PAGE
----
40 parts Freon 12" (dichlorodifluoromethane) 60 parts medication having the composition:
0.1 methyl violet 1.0 furfural 0.05% tetrahydrofurfu-ryl alcohol 2.0 urea 40.0 isopropyl alcohol 56.85% propylene glycol As used herein, the terms parts and percent mean parts and percent by weight unless otherwise specified. The above specified formulation used in 100 mg. volumes in the metering valve 14 have been found to be particularly effective in the treatment of pinkeye in cattle. This volume of material in a single dosage tends to reduce the eye tissue no more than adegree or two during application and it applies precisely the desired amount to the eye, so as to efiect the application of an ideal unit dosage f medication to the eye, without any waste and without undertreatment.
It will be appreciated, however, that variations in the above formulation are permitted. For example, the methyl violet may range from 0.01% to 1%, the furfural may range from 0.1% to 5%, the tetrahydrofurfuryl al cohol may range from 0.01% to 0.1%; and the urea may be omitted completely or added in amounts as high as 5%. The isopropyl alcohol and propylene glycol have been found to be preferred for use in this particular composition, although other inert solvents may be used. Preferably such solvents are alcohols. The total alcohol content in the medication component may range from abount 92 to about 98%.
It will be appreciated that other normally gas propellants may be used such as carbon dioxide, but preferably the propellant is a Freon gas propellant. Such propellants are recognized in the art as a class of polyhalogenated lower alkanes used generally as refrigerants. Such alkanes have not more than two carbon atoms (i.e., methane and ethane) and are at least trihalogenated with the lower molecular weight halogens (i.e., fluorine and chlorine), there being at least one fluorine (F) atom and at least one chlorine (Cl) atom in the molecule; and these compounds have the formula:
wherein n is an integer from 1 to 2, X is C1 or F, and Y is Cl, F or H. Examples: trichloromonofluoromethane, dichlorodifluoromethane, chlorotrifluoromethane, dichloromonofluoromethane, difluoromonochloromethane, trichlorotrifluoroethane, dichlorotetrafluoroethane, monochloropentafluoroethane, and chlorodifluoromethyl methane, which have boiling points ranging from about 30 C. to 50 C.
A gas propellant is, of course, a gas under the conditions of use; in order to perform its function, it is stored under pressure (as a liquid) and released through an orifice to obtain the propellant effect (as a gas). The Freon gas propellants are thus gases at room temperature.
As will be appreciated, the liquid composition here used is preferably a solution of the medication in the liquefied gas propellant. In order to obtain such a solution, it may be necessary to include solvents in the medication. For example, the alcohol solvents are employed in the instant composition for the treatment of pinkeye. In such situations the active medicinal ingredient may be only 2 to 8% of the medication and the remainder is solvent for the active medicinal ingredient and compatible with the propellant. The medicinal active ingredient may be a sulfonamide, or it may be a fungicide for use on plants.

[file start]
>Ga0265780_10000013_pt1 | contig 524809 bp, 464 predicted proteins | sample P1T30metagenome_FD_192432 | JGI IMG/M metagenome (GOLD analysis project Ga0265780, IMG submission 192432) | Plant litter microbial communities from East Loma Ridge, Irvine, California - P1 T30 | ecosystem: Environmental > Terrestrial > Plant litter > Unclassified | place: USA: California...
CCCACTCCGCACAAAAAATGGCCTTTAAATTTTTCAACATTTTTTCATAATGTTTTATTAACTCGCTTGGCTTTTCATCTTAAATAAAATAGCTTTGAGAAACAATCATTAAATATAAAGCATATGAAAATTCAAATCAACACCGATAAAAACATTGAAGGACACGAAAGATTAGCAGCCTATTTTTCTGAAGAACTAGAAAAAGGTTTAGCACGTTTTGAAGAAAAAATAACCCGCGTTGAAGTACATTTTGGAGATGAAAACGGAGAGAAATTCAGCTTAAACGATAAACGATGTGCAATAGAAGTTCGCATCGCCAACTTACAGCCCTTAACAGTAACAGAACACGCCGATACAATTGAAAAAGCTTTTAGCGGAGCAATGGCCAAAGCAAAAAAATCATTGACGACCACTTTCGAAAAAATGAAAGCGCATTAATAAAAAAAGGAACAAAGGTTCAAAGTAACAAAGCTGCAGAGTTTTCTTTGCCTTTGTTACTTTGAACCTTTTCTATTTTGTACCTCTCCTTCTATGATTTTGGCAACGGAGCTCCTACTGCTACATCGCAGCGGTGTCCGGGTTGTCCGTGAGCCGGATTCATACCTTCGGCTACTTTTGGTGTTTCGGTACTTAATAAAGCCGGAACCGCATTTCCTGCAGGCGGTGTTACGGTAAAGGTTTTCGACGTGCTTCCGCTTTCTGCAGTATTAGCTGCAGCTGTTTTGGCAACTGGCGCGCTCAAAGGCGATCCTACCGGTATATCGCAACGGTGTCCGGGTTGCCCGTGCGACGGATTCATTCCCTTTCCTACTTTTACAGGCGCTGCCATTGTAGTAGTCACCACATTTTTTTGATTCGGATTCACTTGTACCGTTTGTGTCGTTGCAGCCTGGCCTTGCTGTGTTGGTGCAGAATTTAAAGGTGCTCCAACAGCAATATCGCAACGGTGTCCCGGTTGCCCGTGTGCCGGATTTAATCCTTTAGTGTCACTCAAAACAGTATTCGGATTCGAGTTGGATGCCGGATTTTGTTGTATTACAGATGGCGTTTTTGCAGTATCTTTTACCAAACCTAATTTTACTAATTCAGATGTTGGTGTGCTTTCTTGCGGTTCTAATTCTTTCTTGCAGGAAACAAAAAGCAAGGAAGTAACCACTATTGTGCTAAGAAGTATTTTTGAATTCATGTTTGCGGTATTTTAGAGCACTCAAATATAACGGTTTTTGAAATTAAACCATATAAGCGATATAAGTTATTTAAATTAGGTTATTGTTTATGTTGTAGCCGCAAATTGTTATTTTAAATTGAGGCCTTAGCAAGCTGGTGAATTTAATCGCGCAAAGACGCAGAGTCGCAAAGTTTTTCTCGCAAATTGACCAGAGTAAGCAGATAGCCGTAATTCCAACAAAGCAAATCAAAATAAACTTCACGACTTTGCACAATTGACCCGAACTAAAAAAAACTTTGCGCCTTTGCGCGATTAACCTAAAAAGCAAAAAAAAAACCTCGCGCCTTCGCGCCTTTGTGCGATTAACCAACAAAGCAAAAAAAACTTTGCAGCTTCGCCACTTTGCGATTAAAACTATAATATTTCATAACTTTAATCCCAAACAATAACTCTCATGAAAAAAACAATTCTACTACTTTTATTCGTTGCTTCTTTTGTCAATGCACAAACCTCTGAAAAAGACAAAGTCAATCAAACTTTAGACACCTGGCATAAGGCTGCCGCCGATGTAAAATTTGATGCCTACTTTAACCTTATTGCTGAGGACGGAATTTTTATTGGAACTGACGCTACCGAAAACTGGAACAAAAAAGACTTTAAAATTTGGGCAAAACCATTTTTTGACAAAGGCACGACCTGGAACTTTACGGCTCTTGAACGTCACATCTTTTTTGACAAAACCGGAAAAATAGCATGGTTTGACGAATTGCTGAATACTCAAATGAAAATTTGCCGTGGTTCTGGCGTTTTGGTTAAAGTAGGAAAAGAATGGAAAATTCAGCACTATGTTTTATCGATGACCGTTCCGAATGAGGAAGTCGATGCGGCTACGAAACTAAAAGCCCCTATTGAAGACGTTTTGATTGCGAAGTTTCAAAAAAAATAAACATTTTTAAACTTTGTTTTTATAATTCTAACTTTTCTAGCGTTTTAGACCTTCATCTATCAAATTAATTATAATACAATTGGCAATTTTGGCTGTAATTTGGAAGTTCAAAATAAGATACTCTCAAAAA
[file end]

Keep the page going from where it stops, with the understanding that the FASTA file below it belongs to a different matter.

It will be understood that modifications and variations may be effected without departing from the spirit and scope of the novel concepts of the present invention.
I claim as my invention:
1. In a method of administering a unit dosage of medication to the eye of an animal, the improvement of providing a body of liquid containing the medication in a propellant under superatmospheric pressure, said propellant being gaseous under ambient temperature and pressure, and, while still under superatmospheric pressure isolating a small portion of about 10 mg. to 1 g. of said liquid containing a unit dosage of medication, and then releasing said portion against the eye at ambient atmospheric temperature and pressure, 20% to 75 of said liquid being the medication and the balance of 25% to 80% being a polyhalogenated lower alkane refrigerant propellant, the medication comprising 0.01% to 1% methyl violet in an inert solvent solution, the ratio of medication to propellant being suflicient to efiect the application of the unit dosage to the eye using less propellant than the amount which would lower the eye temperature more than 10 F. upon being so released against the eye.
2. In a method of administering a unit dosage of medication to the eye of an animal, the improvement of providing a body of liquid containing the medication in a propellant under superatmospheric pressure, said propellant being gaseous under ambient temperature and pressure, and, while still under superatmospheric pressure isolating a small portion of about 10 mg. to 1 g. of said liquid containing a unit dosage of medication, and then releasing said portion against the eye at ambient atmospheric temperature and pressure, 20% to of said liquid being the medication and the balance of 25% to being a polyhalogenated lower alkane refrigerant propellant, the medication having a formulation consisting essentially of 0.01% to 1% methyl violet, 0.1% to 5% furfural, 0.01% to 0.1% tetrahydrofurfuryl alcohol, up to 5% urea, and the remainder isopropyl alcohol and propylene glycol, the ratio of medication to propellant being sufi'icient to efiect the application of the unit dosage to the eye using less propellant than the amount which would lower the eye temperature more than 10 F. upon being so released against the eye.
References Cited in the file of this patent UNITED STATES PATENTS 2,205,785 Benner June 25, 1940 2,721,010 Meshberg Oct. 18, 1955 2,746,796 St. Germain May 22, 1956 2,782,975 Bird Feb. 26, 1957 2,801,201 Kipnis July 30, 1957 OTHER REFERENCES Milks: Veterinary Pharmacology Materia Medica and Therapeutics, Sixth Edition, Alex Eger, Inc., Chicago, Illinois, pp. 581, 582.
Merck Index, Sixth Edition, 1952, Merck and Co., Rahway, N.J., pp. 988, 30, 546, 796, 797 and 941.
Merck Index, Sixth Edition, 1952, Merck and Co., Rahway, New Jersey, p. 447.
Shepherd: Proceedings of the Scientific Section Toilet Goods Association No. 22, December 1954, pages 30 and 31.